The danger level has also been very low in my game. It didn't necessarily have to be that way, but the choices my players made mostly kept them safe, along with a few lucky rolls (that, and being nice with one particularly deadly encounter where I had the antagonist opt for non-deadly attacks). One character, however, just went indefinitely insane, and his luck has been reduced to one percent, so things should start getting interesting. Again, this is something that is flexible, and for a large group, you might want to increase the danger levels.   

Having a lot of players I think would be tough. I have three players and I wouldn't mind having one more, but four would be my cap. There just isn't quite enough stuff for everyone to do, it seems. With your number of players, if possible, it might be worth getting a second keeper to help manage things. That way, one group of players can go off to research at the library, while maybe another group goes off to meet contacts. Then they can all join back up for the final act of the chapter.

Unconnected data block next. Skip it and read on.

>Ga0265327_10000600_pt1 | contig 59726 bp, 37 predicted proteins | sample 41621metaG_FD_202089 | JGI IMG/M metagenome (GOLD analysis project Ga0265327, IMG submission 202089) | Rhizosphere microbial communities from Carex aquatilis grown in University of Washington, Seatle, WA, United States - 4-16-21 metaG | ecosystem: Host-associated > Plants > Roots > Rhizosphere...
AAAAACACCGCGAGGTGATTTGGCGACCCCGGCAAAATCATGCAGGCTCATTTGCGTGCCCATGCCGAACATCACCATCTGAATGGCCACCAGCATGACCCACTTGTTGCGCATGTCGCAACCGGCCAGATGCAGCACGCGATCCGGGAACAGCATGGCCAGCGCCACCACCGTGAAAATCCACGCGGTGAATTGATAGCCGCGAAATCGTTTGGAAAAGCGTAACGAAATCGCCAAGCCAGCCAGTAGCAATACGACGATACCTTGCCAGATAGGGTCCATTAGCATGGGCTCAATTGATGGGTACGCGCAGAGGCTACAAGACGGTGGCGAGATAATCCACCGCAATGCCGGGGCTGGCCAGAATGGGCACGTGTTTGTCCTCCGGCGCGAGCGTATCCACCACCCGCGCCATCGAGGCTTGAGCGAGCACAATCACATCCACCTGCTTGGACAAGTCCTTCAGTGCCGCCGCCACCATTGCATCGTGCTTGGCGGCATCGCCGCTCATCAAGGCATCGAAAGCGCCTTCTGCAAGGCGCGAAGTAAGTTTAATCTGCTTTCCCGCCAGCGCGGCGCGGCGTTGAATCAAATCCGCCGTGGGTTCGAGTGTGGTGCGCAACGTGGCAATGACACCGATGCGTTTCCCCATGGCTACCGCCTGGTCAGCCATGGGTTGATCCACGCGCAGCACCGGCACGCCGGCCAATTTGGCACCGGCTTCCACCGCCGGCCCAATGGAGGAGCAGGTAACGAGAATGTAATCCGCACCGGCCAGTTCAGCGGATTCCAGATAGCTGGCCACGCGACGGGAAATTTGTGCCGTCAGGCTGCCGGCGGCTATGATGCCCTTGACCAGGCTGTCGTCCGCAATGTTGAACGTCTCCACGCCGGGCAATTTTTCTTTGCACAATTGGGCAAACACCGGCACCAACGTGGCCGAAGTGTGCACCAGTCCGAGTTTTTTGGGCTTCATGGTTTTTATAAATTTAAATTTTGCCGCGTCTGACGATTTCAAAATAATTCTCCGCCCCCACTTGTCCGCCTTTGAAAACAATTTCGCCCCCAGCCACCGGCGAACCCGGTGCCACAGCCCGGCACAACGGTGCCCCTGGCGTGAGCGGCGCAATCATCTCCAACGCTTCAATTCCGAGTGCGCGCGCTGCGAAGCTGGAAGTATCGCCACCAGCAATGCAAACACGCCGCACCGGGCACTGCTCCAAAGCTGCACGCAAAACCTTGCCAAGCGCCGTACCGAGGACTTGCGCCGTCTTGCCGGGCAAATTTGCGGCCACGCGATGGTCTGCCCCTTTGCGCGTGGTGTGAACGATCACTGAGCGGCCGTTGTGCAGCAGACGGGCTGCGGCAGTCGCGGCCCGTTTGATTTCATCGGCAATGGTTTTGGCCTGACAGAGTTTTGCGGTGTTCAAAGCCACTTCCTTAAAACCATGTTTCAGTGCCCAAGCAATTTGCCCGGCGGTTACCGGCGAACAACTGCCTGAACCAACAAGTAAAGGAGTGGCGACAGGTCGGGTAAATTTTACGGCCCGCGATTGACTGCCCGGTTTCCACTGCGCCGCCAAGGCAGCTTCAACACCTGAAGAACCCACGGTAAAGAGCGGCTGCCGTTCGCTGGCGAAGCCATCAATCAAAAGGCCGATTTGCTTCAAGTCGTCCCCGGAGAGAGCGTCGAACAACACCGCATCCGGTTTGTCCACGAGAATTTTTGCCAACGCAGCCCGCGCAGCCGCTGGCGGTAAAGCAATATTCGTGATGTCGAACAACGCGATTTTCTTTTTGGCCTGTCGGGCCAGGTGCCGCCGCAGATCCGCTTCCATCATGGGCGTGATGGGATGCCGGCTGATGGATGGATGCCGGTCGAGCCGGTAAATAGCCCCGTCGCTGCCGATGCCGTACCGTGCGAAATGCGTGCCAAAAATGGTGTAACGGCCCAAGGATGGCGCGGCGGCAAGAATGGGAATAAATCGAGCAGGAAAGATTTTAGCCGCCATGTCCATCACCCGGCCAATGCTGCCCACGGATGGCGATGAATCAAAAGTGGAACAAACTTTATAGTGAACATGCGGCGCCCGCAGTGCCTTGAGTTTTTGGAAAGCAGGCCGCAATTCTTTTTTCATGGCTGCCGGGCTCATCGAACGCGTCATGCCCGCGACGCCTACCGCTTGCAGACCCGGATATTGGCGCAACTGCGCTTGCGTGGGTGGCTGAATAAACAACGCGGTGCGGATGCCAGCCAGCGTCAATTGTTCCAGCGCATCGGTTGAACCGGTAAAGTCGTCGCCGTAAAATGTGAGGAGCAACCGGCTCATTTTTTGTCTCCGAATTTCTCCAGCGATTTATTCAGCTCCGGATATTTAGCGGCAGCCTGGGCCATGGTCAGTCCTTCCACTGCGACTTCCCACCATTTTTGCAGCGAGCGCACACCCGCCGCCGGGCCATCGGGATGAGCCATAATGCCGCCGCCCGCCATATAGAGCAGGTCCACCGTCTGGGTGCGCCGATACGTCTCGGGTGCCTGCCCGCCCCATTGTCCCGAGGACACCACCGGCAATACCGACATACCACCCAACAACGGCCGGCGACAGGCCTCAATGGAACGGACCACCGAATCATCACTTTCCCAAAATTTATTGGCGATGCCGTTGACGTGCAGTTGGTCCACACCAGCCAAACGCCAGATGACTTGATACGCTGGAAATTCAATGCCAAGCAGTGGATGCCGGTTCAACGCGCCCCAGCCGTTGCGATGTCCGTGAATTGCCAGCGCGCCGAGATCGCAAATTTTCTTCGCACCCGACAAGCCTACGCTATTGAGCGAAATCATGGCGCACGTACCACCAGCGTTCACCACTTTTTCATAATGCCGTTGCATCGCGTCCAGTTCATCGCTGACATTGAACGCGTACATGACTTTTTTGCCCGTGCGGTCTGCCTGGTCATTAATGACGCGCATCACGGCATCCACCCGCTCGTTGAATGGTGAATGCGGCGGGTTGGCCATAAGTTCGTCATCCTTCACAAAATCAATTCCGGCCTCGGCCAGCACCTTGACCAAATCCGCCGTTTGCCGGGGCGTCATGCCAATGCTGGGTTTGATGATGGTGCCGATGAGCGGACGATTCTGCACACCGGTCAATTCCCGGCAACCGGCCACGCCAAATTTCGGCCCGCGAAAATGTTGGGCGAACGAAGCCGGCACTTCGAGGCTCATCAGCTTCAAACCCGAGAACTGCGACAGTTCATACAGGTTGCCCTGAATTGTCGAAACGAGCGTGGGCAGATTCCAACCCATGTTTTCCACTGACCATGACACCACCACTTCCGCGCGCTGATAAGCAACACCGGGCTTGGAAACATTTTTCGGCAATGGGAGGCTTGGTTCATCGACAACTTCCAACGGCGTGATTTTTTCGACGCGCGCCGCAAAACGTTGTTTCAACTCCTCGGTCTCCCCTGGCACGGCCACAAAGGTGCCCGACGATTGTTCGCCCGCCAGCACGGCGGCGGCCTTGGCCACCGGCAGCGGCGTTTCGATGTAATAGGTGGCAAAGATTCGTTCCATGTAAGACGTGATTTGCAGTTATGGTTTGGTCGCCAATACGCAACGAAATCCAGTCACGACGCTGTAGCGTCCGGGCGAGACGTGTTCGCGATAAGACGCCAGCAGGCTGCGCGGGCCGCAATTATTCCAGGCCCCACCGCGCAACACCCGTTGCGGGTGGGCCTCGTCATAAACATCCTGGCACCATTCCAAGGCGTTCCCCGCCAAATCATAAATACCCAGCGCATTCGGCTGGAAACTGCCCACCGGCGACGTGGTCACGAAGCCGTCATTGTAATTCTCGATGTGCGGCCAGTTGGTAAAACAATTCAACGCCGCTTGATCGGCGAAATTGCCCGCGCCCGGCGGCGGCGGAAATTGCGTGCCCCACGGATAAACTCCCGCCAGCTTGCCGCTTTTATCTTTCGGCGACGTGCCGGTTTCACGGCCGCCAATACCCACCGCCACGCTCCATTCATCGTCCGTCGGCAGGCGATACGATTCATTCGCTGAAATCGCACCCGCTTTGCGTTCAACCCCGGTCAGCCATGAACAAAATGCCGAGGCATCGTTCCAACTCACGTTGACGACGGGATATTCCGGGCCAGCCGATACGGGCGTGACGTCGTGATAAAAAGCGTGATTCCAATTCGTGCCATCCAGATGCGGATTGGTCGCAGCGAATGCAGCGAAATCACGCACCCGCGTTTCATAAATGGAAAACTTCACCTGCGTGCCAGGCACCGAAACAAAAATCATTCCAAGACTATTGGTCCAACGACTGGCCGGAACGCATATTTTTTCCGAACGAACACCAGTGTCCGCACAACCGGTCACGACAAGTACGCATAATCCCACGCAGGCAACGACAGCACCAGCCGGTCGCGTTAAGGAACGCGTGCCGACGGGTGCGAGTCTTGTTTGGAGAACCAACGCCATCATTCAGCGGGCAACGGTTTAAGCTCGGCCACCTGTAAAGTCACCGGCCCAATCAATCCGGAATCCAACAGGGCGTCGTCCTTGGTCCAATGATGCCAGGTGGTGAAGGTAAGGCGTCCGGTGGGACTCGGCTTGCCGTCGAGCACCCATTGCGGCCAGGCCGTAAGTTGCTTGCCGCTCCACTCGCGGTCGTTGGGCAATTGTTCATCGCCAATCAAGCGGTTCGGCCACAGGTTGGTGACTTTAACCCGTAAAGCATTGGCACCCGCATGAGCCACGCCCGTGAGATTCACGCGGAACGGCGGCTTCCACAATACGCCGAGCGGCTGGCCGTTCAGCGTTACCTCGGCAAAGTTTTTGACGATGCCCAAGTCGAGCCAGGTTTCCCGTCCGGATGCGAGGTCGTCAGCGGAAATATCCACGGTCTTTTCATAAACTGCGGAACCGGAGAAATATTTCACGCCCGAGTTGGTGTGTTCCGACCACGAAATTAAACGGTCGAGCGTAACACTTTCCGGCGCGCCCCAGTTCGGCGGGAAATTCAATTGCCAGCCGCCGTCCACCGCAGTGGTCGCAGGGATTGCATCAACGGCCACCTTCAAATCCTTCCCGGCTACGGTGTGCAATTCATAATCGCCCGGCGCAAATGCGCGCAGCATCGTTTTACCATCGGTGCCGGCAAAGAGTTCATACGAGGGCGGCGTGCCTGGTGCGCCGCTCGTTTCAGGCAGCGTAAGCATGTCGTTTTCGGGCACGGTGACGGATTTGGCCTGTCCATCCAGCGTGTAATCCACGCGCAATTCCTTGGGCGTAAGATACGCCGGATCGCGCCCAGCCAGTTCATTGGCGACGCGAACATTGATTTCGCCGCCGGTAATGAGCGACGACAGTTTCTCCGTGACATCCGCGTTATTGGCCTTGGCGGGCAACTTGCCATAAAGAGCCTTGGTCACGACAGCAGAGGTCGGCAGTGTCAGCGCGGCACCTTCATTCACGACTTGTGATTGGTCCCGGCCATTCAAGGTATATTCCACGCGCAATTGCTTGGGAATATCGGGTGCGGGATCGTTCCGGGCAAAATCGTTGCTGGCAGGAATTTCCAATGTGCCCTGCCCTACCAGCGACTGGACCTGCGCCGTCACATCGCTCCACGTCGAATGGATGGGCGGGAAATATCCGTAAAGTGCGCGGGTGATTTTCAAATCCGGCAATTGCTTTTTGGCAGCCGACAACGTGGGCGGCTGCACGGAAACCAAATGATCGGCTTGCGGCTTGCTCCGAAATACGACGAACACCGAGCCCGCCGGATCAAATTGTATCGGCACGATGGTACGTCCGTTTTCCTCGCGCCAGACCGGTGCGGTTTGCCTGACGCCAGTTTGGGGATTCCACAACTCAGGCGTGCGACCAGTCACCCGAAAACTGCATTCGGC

Finally, I find that it sometimes help to give a little bit of prodding. I find myself having to ask things like "So, is there anything else you want to do today, or do you just want to head back to the hotel and sleep for your meeting tomorrow morning?" (this is where the blue book comes in handy) And, a lot of the time I can just sit quietly and let them talk about what they want to do or try to figure out what is going on. 

It has been a lot of fun, but I am looking forward to wrapping it up and maybe starting the two-headed serpent campaign if I can convert it into standard CoC.